We students often find our candidate choices unsatisfying and the prospects for real change bleak. But when it comes to higher education funding, the choices are real and the consequences can be directly felt across the state.
Montana’s universities serve as pillars for the state’s economy and its residents’ success. Our lawmakers must make a steadfast commitment to the value of college education if our universities are to continue to flourish and become accessible to all Montanans.
Of course, such transformative education does not always come cheap.
Along with entitlements, public services, K-12 schools and corrections, higher education marks one of the state’s largest expenses. Every two years, the governor’s office presents a budget proposal to the Montana legislature for debate, revision and approval. Higher education receives one lump sum appropriation, then the Board of Regents — the group overseeing the Montana University System (MUS) — allocates state money as it creates our universities’ budgets.
State contributions currently comprise around 37 percent of MUS general unrestricted funds, behind tuition and fees, which make up 58 percent. That number is down from 74 percent in 1988, meaning that over the last 25 years, the state’s share of higher-ed funding has been cut in half.
In 2011, Montana legislators — 20 percent of whom did not have a bachelor’s degree — leveled more than $17 million in cuts to higher education, and the Board of Regents responded by raising tuition five percent each year. Tuition now makes up 58 percent of the system’s revenue.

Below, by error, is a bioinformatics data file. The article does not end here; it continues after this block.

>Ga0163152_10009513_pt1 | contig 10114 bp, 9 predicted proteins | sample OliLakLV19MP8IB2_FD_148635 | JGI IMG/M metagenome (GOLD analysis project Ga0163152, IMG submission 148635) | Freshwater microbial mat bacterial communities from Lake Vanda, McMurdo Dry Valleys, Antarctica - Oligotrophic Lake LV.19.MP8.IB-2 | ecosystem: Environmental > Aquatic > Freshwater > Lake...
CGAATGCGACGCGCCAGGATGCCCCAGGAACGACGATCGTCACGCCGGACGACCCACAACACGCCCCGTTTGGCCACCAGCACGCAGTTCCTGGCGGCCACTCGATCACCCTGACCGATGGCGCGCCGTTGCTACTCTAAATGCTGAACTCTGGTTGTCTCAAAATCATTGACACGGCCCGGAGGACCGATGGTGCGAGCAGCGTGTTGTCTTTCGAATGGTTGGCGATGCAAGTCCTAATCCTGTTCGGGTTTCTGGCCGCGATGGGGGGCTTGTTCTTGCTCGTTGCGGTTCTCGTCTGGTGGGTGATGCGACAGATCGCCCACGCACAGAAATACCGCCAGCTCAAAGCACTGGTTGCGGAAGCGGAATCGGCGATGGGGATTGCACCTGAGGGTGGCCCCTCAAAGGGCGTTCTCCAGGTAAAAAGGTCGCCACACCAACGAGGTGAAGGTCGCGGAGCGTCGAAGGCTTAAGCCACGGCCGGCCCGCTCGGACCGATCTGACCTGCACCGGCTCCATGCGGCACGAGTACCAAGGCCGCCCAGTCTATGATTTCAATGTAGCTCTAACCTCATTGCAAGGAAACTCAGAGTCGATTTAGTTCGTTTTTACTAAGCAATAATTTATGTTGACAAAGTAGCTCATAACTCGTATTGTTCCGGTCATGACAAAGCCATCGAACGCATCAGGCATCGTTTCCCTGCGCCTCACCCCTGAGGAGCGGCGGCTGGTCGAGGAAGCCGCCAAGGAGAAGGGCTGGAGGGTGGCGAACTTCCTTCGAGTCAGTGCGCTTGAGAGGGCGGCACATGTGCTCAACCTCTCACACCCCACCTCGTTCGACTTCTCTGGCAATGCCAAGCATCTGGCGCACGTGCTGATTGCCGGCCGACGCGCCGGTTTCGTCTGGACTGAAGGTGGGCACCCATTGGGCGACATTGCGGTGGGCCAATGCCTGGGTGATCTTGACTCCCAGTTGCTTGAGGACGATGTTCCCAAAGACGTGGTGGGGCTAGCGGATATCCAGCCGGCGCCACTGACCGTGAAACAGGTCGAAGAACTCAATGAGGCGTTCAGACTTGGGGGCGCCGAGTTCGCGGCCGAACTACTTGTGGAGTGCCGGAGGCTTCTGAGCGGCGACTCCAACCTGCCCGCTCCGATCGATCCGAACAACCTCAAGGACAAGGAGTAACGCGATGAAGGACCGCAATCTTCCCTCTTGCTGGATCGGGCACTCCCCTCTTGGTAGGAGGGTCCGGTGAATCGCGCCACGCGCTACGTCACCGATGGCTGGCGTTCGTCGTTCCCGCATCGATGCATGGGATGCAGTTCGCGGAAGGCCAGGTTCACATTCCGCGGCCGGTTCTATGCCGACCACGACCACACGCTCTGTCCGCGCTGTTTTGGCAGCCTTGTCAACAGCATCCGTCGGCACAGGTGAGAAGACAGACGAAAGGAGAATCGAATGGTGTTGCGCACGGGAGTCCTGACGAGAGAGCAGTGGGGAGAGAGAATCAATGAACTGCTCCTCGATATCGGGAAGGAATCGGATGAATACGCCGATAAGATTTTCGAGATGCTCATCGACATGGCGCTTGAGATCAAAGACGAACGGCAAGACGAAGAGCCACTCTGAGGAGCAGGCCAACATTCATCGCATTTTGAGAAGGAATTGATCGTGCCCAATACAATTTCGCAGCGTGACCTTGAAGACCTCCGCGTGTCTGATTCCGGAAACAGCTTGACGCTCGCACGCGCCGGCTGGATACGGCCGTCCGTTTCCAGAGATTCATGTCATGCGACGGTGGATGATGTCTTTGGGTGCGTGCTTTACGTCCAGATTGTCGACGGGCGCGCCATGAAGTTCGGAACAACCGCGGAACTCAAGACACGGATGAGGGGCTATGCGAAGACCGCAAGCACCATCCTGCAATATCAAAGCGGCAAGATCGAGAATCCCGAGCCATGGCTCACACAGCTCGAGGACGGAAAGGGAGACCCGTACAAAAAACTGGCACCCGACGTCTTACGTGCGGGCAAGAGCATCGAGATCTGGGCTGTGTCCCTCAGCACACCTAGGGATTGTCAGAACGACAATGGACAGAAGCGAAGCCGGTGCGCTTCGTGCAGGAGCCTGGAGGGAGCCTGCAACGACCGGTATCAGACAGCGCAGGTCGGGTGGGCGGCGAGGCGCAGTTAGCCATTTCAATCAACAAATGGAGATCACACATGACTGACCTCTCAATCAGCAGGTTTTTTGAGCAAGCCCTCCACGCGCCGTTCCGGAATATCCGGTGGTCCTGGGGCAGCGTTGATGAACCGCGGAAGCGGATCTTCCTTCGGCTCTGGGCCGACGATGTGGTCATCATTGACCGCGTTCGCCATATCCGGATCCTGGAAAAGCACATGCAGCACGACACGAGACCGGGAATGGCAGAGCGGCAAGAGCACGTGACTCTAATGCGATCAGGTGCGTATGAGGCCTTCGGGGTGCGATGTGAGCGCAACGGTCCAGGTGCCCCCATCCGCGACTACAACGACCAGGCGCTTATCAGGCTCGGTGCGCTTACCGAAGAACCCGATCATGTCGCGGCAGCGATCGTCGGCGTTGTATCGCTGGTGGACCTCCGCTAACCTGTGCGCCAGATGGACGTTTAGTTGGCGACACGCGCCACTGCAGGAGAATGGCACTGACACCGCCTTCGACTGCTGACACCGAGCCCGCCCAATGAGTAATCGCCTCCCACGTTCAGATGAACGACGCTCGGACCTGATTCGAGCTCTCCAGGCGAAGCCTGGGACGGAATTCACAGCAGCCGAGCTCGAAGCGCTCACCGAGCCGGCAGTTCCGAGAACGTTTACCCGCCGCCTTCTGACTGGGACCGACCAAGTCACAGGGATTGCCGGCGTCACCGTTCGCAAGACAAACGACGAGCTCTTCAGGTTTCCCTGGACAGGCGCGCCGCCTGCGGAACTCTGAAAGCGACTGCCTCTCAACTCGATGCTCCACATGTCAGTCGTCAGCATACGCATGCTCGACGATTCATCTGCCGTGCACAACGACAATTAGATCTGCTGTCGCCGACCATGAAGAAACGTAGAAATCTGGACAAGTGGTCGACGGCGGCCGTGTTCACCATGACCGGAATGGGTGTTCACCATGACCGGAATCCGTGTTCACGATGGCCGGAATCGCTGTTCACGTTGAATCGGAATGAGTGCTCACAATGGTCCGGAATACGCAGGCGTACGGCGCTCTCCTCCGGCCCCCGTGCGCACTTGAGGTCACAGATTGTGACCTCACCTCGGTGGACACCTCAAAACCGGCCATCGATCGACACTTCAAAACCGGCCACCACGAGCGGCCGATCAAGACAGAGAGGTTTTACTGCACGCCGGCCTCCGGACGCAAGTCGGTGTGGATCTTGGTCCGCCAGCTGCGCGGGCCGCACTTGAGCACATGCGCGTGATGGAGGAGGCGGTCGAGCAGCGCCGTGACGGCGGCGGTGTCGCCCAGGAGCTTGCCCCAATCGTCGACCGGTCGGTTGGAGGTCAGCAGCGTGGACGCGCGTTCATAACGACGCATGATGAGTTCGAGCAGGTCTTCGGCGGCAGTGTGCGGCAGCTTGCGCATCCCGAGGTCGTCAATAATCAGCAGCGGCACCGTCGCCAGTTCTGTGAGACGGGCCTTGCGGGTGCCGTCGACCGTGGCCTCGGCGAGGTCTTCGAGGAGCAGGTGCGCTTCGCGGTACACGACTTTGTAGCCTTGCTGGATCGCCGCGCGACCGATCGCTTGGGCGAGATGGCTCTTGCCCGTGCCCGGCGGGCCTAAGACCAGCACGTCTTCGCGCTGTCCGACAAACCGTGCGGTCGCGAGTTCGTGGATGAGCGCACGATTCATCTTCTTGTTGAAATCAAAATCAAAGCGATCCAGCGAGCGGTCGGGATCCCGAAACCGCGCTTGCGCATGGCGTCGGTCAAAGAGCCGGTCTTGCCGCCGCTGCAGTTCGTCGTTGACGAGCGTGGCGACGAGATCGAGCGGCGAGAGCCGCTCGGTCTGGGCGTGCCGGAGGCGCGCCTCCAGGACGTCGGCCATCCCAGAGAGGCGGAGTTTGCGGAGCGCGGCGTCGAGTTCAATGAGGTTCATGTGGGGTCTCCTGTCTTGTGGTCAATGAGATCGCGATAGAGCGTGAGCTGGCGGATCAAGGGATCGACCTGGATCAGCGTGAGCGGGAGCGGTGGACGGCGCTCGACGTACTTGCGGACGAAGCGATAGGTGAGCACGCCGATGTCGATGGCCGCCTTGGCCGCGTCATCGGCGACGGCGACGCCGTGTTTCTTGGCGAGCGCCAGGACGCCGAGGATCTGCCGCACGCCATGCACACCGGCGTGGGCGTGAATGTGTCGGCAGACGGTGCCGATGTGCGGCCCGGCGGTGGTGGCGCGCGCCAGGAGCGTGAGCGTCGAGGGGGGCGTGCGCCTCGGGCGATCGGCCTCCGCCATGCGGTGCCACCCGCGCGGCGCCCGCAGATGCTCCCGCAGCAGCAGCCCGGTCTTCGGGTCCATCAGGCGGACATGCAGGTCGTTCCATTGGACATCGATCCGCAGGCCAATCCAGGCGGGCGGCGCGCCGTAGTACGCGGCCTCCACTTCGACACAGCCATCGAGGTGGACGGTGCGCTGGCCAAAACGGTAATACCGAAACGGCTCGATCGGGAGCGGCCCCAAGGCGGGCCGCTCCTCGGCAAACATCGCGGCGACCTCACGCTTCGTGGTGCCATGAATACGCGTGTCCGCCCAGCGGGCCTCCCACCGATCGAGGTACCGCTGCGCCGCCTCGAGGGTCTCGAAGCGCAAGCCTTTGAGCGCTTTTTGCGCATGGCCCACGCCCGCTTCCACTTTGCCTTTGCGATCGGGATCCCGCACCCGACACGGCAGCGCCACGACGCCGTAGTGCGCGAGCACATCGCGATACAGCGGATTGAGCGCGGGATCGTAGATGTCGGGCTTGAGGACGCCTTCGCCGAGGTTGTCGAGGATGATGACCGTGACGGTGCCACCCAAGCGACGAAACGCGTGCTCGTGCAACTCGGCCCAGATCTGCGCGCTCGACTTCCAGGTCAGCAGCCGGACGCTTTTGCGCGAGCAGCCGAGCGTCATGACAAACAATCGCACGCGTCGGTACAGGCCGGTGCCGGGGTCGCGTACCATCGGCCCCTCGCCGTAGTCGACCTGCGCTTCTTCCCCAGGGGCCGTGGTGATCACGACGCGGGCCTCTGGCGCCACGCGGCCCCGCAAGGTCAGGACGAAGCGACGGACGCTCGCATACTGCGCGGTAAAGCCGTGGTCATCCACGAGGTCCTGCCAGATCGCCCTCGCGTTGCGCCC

Such dwindling financial support from the state has caused college students to reach deeper and deeper into their pocketbooks. Montana graduates today leave college with an average of $24,000 in debt.
Despite this, Montana’s universities have continued to increase enrollment, research and graduates. Driven by strong leadership, MSU in particular is emerging as one of our state’s greatest treasures. Lawmakers ought to match that leadership by bringing to the table a long-term vision for higher-ed funding.
The plans brought forth by those vying for Montana’s gubernatorial position fall short of such vision.
Rick Hill has emphasized priority budgeting, saying universities, like other government institutions, need to self-scrutinize their programs and expenditures. If tuition is the primary concern of MUS schools, Hill remarked during a debate in Billings, then they should construct their budgets accordingly.
While the call for frugal institutions is laudable, Montana’s universities already seem one step ahead. MSU’s strategic plan, for example, reflects years of serious goal-setting and development of accountability metrics. Our universities are demonstrating an ability to prioritize budgets. Moreover, so much emphasis on efficiency runs the risk of turning universities into degree factories and limiting the depth of learning that makes higher education so valuable.
Steve Bullock, meanwhile, has said he will push to freeze tuition for the next two years, arguing that budgets reflect societal values. But a temporary freeze on tuition is a mere stopgap, not a framework for the future.
With next spring’s legislative session on the horizon, funding for higher education is sure to be a contentious issue among Montana’s incoming lawmakers. Their decisions will influence the direction of Montana’s university system and of the state as a whole. That process begins on Nov. 6, when Montanans have a chance to turn their values into votes.
For links to more information and data on Montana university funding, visit msuexponent.com/election2012.